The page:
Next to the Grand Canyon itself, this was the
most visited attraction in the state of Arizona. Still, with the completion
of I-40 and the bypass of Route 66 between Seligman and Kingman in 1978,
business plummeted. The caverns remained open but one by one, components
closed; first one restaurant and then the lounge. The service station and
garage followed. Upkeep and maintenance became a hit and miss proposition,
and the motel manifested this.
Fast forward a few years. The resurgent interest in Route 66 sparked an
international renaissance. Once again, traffic began to flow along Route 66.
The caverns resort complex, however, languished. There was a question if the
renewed interest in Route 66 and its roadside gems came too late.
Enter John McEnulty, a Los Angles printer with a passion for hiking into
Supai and the Grand Canyon. The ideally located Grand Canyon Caverns Inn
served as his base camp for these adventures. With each visit, he witnessed
the growing toll inflicted by indifferent owners, and years of neglect.
His attachment to the resort itself and fond memories of childhood vacations
that included stops at places just like this initially sparked the desire to
own the complex. The ever-growing popularity of Route 66 and the history of
the complexes association with that highway fueled thoughts that, perhaps, a
new lease on life for the resort might be possible.
With an infectious smile, investors, a passionate zeal, and the help of his
son Sean, McEnulty began turning back the hands of time while commuting to
Los Angles to fulfill the obligations of the regular job. As renovations
commenced, John set his sites on 1964, which was the year he selected for
freezing the resort in time.
week John commutes to the caverns. Every week a renovation turns back the
hands of time. Each week the addition of a metal sculpture, a well-worn old
car that fosters the illusion of this being a time worn roadside relic, an
addition to the eclectic museum, or a change in the menu reflects his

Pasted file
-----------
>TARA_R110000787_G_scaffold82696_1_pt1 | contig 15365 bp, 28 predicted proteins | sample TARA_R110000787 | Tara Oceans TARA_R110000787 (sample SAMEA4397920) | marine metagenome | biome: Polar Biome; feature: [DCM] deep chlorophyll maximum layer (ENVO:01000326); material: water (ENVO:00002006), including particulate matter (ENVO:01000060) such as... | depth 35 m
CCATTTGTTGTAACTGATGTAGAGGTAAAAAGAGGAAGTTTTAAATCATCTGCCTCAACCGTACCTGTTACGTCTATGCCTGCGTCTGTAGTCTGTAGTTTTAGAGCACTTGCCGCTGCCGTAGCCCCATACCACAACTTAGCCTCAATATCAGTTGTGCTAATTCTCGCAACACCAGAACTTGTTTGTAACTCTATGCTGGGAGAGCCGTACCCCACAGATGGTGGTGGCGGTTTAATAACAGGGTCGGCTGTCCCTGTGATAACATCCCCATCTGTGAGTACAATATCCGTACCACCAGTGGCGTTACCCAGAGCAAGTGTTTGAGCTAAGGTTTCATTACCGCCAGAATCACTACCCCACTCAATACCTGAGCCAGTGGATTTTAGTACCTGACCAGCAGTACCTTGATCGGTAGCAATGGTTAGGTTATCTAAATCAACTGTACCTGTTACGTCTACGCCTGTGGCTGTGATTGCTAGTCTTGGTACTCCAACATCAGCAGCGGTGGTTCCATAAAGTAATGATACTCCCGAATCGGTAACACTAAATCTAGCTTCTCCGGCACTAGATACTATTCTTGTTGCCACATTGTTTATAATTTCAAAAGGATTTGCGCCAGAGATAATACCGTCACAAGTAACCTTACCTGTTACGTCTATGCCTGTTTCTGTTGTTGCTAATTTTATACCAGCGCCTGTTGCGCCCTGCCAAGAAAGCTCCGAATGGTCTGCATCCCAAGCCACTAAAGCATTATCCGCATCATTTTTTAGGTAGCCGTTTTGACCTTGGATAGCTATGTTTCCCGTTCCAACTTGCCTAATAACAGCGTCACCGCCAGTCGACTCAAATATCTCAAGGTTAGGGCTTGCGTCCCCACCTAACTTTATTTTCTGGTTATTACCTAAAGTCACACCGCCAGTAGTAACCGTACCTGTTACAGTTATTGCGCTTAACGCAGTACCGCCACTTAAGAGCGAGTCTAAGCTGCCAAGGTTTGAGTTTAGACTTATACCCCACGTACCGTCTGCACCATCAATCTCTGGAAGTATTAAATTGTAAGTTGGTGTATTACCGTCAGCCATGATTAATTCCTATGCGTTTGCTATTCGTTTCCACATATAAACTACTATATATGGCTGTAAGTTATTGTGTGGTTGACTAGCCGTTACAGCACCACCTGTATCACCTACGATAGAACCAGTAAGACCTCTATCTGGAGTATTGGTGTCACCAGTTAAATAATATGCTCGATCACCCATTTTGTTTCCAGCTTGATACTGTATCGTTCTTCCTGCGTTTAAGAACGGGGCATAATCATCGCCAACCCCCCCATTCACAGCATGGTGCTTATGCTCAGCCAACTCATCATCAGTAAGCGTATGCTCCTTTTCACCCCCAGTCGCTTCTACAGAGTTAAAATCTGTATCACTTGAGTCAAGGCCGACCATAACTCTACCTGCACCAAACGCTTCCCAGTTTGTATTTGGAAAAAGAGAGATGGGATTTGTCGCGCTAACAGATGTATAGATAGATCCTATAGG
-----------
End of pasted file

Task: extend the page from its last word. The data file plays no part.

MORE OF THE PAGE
unleashed imagination and unbridled enthusiasm for the old resort, and
breathes new life into the caverns complex. All of this, however, is only
the beginning of a new chapter at Grand Canyon Caverns.
The recent discovery of new levels in the caverns, and plans to open them
for tours in the fall of 2016 are but one of many exciting new developments.
Trail rides, wagon rides, disc golf course, ghost walk tours in search of
Walter Peck, and the quirky but challenging miniature golf course among the
towering dinosaurs and the golf cart graveyard are another. Likewise, with
the fully updated and renovated RV park that recently garnered accolades
from Good Sam, or the Caverns Suite, the world’s deepest hotel room.
The ever-increasing popularity of Route 66 and McEnulty’s visionary
stewardship ensure that the Grand Canyon Caverns will become a destination
for a new generation of enthusiasts. That includes the bicyclists taking
advantage of Adventure Cyclist recent designation of the double six as a
bicycle friendly highway, or the electric vehicle owners who stop to charge
batteries while touring the caverns as they venture toward Kingman, home of
the world’s first electric vehicle museum.
Grand Canyon Caverns today is a delightful time capsule where the past,
present, and even the future of Route 66 flow together seamlessly. It is
also refreshing little oasis at the heart of a vacation paradise, and a
wonderful place for beginning an adventure along the 160-miles of smiles
that is Route 66 in western Arizona where the longest uninterrupted segment
of that storied highway flows to the Colorado River.
So, the next time you motor west, and choose the highway that is the best,
add a stop at the caverns to your itinerary. And if the schedule allows,
check into the Caverns Inn, get your key, and step back to 1964 as you
settle into a clean, comfortable pleasant little time capsule for a restful
Hinckley-Legends Of America, 2015
About the Author:
Jim Hinckley is an award winning author and photographer, and an
official contributor to Legends Of America through a partnership developed
in October 2012. Hinckley is a former Associate Editor of Cars and Parts
Magazine, and author of multiple books, including several on Route 66.
His latest "The Route 66 Encyclopedia" is available with autograph via
Route 66 Chronicles, Jim's blog.
on Legends Of America